The fast-boil and illuminated models now on the market are likely to use more energy than the previous generation, according to research commissioned by the government.

As kettles account for almost one-third of the electricity used by cooking appliances in the home - with seven million sold in the UK each year - environmental groups are warning this will lead to greater production of the greenhouse gases associated with global warming.

DEFRA, the Department for Environment, Food and Rural Affairs, has produced a briefing note on the electrical consumption of the new kettles as part of a market transformation programme (MTP) series on reducing energy consumption.

It says the increase is due to new features and design changes which include larger kettle capacities. This means users habitually over-fill them by a greater amount and use more energy to boil them. There is also a trend towards wider bases so more water is needed to cover the element. Some kettles are therefore unable to boil only a single cupful. Faster boiling times may also result in more energy consumption as consumers are less concerned about over-filling the kettle because it does not take as long to boil, the MTP report says.

Other increasingly common additional features which raise energy use include keep-warm facilities to have hot water on standby and illumination of displays. The MTP report says that an "eco-kettle" developed by UK firm Product Creation could save consumers 30% of energy compared with their normal kettle although the initial cost is more expensive. Its key feature is a button that allows the user to choose exactly how much water to boil.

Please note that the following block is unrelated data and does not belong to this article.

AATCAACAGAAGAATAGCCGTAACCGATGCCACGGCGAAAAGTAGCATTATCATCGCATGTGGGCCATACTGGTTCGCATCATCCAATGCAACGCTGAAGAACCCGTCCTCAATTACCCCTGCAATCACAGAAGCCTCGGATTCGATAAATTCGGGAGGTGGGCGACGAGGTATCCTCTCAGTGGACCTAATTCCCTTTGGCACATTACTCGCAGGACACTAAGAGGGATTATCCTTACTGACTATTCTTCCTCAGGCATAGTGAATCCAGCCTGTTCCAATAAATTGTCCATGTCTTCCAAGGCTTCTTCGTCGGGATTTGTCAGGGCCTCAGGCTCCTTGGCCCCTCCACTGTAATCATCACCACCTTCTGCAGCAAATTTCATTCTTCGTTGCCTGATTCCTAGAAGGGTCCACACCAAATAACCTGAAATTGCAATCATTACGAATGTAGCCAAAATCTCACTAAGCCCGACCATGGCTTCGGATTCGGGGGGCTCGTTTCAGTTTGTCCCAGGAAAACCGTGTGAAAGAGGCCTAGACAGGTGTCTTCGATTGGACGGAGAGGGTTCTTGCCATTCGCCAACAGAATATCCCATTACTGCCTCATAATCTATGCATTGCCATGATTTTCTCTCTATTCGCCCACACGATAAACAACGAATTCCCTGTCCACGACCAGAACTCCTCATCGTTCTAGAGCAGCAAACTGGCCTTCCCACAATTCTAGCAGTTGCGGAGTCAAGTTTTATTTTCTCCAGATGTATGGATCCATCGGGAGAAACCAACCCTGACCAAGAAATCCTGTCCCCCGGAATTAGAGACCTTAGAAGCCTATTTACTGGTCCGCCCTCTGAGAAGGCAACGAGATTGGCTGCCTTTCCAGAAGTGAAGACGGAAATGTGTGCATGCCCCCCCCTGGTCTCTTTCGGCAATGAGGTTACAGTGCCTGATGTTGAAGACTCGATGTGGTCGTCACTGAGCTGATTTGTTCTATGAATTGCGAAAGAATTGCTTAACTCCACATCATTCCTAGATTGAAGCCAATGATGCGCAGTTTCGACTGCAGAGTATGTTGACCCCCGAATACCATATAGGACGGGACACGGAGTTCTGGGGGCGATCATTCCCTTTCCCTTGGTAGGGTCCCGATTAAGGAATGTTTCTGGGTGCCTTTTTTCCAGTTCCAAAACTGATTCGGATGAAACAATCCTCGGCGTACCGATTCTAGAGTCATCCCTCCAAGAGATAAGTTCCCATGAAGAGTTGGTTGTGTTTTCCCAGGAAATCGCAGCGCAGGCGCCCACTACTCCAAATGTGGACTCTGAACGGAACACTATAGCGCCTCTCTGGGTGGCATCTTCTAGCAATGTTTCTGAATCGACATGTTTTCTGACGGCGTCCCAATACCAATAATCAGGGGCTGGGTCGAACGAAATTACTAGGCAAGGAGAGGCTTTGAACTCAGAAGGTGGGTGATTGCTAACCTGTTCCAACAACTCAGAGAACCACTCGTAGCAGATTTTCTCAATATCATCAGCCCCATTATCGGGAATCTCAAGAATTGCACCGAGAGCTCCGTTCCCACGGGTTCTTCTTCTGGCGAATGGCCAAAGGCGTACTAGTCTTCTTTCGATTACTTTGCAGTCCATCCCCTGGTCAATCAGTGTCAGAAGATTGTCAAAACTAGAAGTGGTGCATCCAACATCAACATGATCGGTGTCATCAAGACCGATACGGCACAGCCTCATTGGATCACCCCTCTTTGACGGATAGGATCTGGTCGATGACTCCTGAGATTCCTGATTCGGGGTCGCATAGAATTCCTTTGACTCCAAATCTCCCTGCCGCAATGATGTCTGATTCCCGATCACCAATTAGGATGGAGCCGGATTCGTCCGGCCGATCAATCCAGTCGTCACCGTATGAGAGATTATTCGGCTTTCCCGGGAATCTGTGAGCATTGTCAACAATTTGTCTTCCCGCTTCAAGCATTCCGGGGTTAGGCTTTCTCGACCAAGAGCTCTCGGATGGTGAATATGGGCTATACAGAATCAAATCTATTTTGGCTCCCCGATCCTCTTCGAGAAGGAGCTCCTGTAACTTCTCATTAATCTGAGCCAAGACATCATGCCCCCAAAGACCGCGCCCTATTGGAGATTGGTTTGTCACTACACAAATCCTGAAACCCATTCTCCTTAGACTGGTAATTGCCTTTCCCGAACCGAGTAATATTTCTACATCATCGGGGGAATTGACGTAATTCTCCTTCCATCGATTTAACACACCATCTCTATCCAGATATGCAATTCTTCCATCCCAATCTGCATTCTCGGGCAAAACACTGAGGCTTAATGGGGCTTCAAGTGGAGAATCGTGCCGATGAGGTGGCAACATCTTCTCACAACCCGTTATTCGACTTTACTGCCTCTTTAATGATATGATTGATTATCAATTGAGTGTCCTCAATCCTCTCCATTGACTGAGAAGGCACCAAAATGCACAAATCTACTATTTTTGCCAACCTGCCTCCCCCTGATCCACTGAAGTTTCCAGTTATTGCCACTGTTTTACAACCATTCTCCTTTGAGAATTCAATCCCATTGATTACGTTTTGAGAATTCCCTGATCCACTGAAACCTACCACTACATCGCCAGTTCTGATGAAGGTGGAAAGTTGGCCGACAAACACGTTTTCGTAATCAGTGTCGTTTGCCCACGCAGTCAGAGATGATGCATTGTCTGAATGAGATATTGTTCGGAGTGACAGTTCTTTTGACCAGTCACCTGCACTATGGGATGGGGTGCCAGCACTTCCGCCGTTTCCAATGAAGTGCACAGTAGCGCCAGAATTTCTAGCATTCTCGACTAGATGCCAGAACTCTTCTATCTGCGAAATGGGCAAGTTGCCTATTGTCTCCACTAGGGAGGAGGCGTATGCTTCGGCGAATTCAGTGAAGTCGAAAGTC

Stuart Hay, head of research for Friends of the Earth Scotland said: "The humble kettle may seem harmless enough. But collectively they can account for a significant proportion of the electricity consumed in this country. "The fact that kettles are becoming increasingly inefficient is symbolic of just how wasteful society is becoming when it comes to the energy we use. Action needs to be taken to encourage the manufacture of less energy-wasting designs. "People are concerned at rising energy prices yet many of us continue to fill their homes with appliances that quietly consume ever increasing amounts of electricity."